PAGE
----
Sales reps no longer control the conversation due to the informed buyer who leverages the Internet and social media in order to research vendors prior to contacting them.  This is one of the reasons that marketing is looking at digitally influencing anonymous individual on the web via Visitor ID, SEO, SEM, and Programmatic.  Sales reps are also confounded in their sales efforts by a second change in purchasing patterns.  B2B budgetary decision making processes have become more complex.

Budgetary centralization and committee-based buying decisions have increased the number of decision makers in the purchasing process, resulting in a greater likelihood of no decision.  According to a Forrester survey of IT sales reps, 43% of lost deals weren’t to competitors but to a category titled “lost funding or lost to no decision: customer stopped the procurement process.”

Furthermore, the rise of cloud computing has shifted budgetary decision making authority away from the CIO to the heads of various functional departments.  Purchasing decisions are being compared to a broader set of non-related purchases from across the organization.  It is therefore critical that sales reps “understand and navigate complex agreement networks and processes within the buying organization that span different altitudes and functional roles,” blogged Forrester Sales Enablement Analyst Mark Lindwall.  “Because decisions are more cross-functional, every dollar is compared against how it could add value in potentially completely non-related areas of investment.”

Thus, sales reps need better tools for identifying who to engage and when best to engage.  They also need to be better informed about companies, individuals, and the industries into which they sell.  In short, they need to know who to call, when to call, and what to say.  They need to quickly navigate what Forrester calls agreement networks to establish relationships across multiple levels and job functions at the organization.

Fortunately, Sales 2.1 tools provide rich biographies and full family trees for navigating these networks.  Users can target specific job functions and levels across the corporate hierarchy, research the appropriate individuals, and reach out to them via social media, email, or phone.

Newer ABM tools help identify the Ideal Customer Profile (ICP), score leads based on the ICP, and call out similar accounts and contacts that are not on the company’s radar.  Thus, it’s not just about selling more intelligently based on insights, but targeting and prioritizing one’s sales efforts more effectively.

Sales triggers assist with identifying executive changes, M&A events, product launches, and other reasons for reaching out to individuals.  Triggers can also indicate an expanding opportunity or that a proposal is potentially at risk due to company or market dynamics.

And yes, sales reps should research both the company and the executive.  They need to understand the key trends in the prospect’s industry, why their last quarter was soft, and what does the executive muse about on social media.  While such facts may not be immediate hooks, they provide context and potential talking points down the road.  It also shows that the rep is willing to invest time in understanding the exec, her company, and the environment in which she is making decisions.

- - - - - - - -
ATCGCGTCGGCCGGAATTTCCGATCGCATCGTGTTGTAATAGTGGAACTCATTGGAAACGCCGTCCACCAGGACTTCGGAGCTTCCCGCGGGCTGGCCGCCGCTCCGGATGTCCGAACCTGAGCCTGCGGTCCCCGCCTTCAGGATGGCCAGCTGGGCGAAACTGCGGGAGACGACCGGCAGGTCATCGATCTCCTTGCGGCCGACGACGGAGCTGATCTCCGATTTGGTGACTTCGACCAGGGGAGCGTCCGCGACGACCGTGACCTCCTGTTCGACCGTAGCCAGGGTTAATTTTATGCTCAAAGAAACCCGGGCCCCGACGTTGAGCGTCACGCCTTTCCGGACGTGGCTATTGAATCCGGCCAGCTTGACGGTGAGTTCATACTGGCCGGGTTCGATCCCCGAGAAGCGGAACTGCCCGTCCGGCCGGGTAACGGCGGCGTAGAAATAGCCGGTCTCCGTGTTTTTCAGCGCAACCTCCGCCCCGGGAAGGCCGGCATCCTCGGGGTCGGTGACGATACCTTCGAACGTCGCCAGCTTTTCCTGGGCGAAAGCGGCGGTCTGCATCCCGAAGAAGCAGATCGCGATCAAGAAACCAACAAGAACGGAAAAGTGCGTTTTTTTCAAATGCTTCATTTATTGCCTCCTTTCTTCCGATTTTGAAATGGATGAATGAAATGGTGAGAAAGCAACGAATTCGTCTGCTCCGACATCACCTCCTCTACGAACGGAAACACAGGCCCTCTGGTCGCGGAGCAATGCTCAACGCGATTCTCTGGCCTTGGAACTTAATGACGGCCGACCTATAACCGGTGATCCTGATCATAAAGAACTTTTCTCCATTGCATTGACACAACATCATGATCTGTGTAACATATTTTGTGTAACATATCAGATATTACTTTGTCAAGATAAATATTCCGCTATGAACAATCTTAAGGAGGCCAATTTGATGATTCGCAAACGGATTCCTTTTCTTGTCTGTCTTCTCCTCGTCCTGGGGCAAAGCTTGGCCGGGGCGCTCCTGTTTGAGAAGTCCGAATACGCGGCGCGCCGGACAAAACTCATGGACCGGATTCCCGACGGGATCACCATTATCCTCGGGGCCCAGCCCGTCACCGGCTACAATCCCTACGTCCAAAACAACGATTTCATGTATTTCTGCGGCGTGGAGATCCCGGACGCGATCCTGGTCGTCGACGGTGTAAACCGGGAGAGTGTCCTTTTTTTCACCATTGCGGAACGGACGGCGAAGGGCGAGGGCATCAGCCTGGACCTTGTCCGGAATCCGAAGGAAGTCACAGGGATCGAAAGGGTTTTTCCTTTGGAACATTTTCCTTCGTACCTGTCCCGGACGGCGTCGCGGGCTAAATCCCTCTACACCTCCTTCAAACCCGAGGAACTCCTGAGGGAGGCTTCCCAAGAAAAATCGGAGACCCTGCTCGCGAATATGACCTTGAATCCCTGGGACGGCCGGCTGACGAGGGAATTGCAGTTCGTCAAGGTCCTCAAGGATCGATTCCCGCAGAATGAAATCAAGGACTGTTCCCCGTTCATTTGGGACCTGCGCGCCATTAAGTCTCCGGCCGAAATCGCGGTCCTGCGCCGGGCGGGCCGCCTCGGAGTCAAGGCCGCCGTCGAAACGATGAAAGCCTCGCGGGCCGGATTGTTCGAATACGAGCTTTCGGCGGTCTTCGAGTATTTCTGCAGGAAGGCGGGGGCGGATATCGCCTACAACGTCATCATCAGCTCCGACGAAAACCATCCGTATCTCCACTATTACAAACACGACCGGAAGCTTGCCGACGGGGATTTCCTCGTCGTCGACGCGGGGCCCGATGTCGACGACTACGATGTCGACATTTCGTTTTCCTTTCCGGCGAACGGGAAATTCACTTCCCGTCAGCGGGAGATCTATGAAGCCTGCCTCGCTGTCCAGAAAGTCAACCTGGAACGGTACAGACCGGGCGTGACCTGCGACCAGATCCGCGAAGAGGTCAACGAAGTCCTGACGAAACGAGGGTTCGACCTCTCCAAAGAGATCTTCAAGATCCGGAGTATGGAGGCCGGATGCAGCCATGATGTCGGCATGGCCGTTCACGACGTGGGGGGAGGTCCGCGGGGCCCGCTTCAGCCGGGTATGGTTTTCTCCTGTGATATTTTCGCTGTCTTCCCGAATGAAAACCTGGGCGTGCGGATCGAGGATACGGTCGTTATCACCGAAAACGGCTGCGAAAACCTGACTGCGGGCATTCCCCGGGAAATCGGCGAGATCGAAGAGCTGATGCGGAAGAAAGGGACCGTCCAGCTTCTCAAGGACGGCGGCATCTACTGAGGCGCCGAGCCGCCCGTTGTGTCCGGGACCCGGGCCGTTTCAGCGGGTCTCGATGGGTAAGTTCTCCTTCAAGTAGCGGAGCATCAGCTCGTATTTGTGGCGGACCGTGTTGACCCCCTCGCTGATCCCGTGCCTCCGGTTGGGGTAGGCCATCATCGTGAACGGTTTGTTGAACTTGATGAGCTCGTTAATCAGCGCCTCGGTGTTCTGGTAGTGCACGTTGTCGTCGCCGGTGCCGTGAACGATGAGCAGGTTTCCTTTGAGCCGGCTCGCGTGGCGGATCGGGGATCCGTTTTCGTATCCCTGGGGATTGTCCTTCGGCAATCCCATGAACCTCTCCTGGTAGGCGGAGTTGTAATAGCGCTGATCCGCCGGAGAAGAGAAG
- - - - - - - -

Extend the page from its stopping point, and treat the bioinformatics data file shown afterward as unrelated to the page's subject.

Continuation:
There is an opportunity cost to poor targeting, prioritization, and account planning. It shows up as No Decision in your CRM, slow deal velocity in your pipeline metrics, and disappointing sales growth.

Are you ready for EU GDPR Compliance?

On May 25, 2018 the EU General Data Protection Regulation (GDPR) goes into effect, creating data privacy and security concerns for firms both inside and outside of the EU.  The GDPR covers both companies that provide goods and services to EU residents and those that are part of the value chain.  The regulation covers all individuals domiciled within the EU, regardless of where the company is headquartered.

According to Forrester, the regulation has five key requirements:

  • If a firm has “regular, systemic collection or storage of sensitive data,” they need to hire or designate a Data Protection Officer (DPO).  The function may be filled by individuals with legal, privacy, security, marketing, or customer experience.  The International Association of Privacy Professionals (IAPP) estimates that the regulation will require 30,000 privacy officers.  The DPO will need to work with security leaders with respect to identity and access management (IAM) and encryption.  They will also be involved in purchasing decisions around CRM, analytics, and other platforms.
  • Should a data breach occur, firms have a-72 hour window for reporting breach details to the authorities and customers.  The window begins as soon as the breach is detected.
  • Privacy must be built into any new projects with a “Privacy-by-design” philosophy.  Forrester stated that “sustained collaboration between teams will be critical, so firms will have to establish new processes to encourage, enforce, and oversee it.” For example, privacy officers will need to review business requirements and development plans related to new apps.
  • Extraterritoriality places requirements on firms outside of the EU, making it a global requirement.  Forrester notes that “a US-based data aggregator that collects and resells EU customers’ data to other business partners will need to comply fully with GDPR requirements, rather than simply meeting international data transfer rules.”
  • Firms will be responsible not only for securing data but providing evidence that they have implemented appropriate risk mitigation.  Thus, a firm can be held in violation even if they have not had customer complaints or data breaches.